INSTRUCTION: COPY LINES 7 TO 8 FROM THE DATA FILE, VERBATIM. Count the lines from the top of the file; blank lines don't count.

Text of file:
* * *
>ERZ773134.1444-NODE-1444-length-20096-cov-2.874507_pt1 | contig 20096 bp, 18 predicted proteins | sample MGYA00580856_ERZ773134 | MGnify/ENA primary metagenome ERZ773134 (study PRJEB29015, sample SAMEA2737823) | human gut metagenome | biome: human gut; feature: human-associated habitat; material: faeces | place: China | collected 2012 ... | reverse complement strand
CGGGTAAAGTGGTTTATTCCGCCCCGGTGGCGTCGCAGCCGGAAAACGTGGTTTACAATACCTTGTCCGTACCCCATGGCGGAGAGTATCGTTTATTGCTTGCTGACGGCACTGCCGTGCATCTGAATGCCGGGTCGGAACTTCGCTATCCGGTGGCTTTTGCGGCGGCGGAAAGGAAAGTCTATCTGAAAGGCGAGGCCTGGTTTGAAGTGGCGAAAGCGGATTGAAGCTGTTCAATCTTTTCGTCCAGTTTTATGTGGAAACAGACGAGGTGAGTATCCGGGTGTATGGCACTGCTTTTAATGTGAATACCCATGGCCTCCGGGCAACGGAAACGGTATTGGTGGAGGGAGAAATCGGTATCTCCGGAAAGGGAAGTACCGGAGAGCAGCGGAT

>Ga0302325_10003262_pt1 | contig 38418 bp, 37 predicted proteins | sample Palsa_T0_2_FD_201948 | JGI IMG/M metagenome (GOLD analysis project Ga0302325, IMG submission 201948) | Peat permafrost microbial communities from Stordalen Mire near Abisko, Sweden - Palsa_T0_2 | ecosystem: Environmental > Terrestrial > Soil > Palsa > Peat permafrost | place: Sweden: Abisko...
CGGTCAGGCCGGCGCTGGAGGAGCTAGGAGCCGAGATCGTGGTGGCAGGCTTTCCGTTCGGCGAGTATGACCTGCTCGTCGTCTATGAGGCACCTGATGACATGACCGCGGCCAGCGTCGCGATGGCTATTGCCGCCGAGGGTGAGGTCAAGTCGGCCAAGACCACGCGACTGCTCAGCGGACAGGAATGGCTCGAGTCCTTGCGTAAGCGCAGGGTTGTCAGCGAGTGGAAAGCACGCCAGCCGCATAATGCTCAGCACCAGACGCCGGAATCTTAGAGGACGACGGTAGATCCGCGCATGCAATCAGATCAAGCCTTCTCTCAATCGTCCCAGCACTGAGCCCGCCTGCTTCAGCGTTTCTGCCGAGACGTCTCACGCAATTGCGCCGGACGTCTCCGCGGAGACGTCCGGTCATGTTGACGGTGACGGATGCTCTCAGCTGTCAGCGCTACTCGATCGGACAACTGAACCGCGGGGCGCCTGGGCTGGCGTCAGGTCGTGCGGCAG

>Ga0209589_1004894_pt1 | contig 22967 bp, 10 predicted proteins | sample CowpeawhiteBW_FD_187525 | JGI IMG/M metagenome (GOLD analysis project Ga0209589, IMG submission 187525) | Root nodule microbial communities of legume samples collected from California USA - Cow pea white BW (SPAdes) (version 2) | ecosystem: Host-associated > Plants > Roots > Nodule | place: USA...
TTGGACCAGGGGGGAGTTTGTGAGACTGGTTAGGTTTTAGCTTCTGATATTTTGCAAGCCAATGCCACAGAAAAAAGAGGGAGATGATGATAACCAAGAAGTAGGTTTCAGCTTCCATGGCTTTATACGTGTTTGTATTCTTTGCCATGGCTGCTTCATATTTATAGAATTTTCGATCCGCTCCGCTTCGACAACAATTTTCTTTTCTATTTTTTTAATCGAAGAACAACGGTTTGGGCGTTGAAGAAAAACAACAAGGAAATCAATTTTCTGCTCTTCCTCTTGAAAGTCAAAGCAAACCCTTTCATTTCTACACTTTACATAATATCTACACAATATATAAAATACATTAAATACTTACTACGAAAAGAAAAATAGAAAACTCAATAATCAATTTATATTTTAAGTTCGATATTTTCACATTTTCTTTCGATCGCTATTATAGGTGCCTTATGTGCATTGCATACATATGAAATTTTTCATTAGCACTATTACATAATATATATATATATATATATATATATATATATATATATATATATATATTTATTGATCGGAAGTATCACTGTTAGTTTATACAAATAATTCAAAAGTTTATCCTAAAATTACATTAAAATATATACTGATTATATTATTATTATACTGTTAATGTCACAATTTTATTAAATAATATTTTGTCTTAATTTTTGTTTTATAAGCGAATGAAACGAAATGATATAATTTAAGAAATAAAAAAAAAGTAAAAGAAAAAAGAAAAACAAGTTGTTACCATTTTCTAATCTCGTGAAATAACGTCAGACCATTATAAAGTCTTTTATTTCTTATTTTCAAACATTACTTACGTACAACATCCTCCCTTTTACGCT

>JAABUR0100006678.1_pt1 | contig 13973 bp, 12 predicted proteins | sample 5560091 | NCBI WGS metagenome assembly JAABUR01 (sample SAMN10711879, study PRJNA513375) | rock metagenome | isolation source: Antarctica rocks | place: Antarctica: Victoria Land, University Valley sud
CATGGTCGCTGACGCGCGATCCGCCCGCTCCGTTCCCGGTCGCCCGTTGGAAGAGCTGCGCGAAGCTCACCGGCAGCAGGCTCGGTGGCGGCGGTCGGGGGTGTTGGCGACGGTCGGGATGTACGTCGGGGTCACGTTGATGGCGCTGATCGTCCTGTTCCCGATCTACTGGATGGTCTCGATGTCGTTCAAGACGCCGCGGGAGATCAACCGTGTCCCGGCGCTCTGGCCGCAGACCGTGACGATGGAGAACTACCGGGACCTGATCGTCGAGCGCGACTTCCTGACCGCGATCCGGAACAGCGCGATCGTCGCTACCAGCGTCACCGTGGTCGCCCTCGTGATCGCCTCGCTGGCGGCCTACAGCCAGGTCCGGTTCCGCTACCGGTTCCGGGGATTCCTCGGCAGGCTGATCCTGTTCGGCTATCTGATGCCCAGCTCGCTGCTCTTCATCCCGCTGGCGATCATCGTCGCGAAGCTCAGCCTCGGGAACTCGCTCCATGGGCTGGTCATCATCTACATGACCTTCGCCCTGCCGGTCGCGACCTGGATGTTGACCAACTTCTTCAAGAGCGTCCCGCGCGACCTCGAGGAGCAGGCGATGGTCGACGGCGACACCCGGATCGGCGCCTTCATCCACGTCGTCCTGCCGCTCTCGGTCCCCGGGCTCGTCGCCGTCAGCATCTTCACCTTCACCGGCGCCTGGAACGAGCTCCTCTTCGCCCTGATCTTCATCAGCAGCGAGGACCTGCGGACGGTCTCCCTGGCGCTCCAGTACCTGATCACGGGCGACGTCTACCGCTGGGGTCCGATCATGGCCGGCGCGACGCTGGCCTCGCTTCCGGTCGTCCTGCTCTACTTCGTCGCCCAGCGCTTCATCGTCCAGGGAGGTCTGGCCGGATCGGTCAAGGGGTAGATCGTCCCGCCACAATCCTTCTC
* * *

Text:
>JAABUR0100006678.1_pt1 | contig 13973 bp, 12 predicted proteins | sample 5560091 | NCBI WGS metagenome assembly JAABUR01 (sample SAMN10711879, study PRJNA513375) | rock metagenome | isolation source: Antarctica rocks | place: Antarctica: Victoria Land, University Valley sud
CATGGTCGCTGACGCGCGATCCGCCCGCTCCGTTCCCGGTCGCCCGTTGGAAGAGCTGCGCGAAGCTCACCGGCAGCAGGCTCGGTGGCGGCGGTCGGGGGTGTTGGCGACGGTCGGGATGTACGTCGGGGTCACGTTGATGGCGCTGATCGTCCTGTTCCCGATCTACTGGATGGTCTCGATGTCGTTCAAGACGCCGCGGGAGATCAACCGTGTCCCGGCGCTCTGGCCGCAGACCGTGACGATGGAGAACTACCGGGACCTGATCGTCGAGCGCGACTTCCTGACCGCGATCCGGAACAGCGCGATCGTCGCTACCAGCGTCACCGTGGTCGCCCTCGTGATCGCCTCGCTGGCGGCCTACAGCCAGGTCCGGTTCCGCTACCGGTTCCGGGGATTCCTCGGCAGGCTGATCCTGTTCGGCTATCTGATGCCCAGCTCGCTGCTCTTCATCCCGCTGGCGATCATCGTCGCGAAGCTCAGCCTCGGGAACTCGCTCCATGGGCTGGTCATCATCTACATGACCTTCGCCCTGCCGGTCGCGACCTGGATGTTGACCAACTTCTTCAAGAGCGTCCCGCGCGACCTCGAGGAGCAGGCGATGGTCGACGGCGACACCCGGATCGGCGCCTTCATCCACGTCGTCCTGCCGCTCTCGGTCCCCGGGCTCGTCGCCGTCAGCATCTTCACCTTCACCGGCGCCTGGAACGAGCTCCTCTTCGCCCTGATCTTCATCAGCAGCGAGGACCTGCGGACGGTCTCCCTGGCGCTCCAGTACCTGATCACGGGCGACGTCTACCGCTGGGGTCCGATCATGGCCGGCGCGACGCTGGCCTCGCTTCCGGTCGTCCTGCTCTACTTCGTCGCCCAGCGCTTCATCGTCCAGGGAGGTCTGGCCGGATCGGTCAAGGGGTAGATCGTCCCGCCACAATCCTTCTC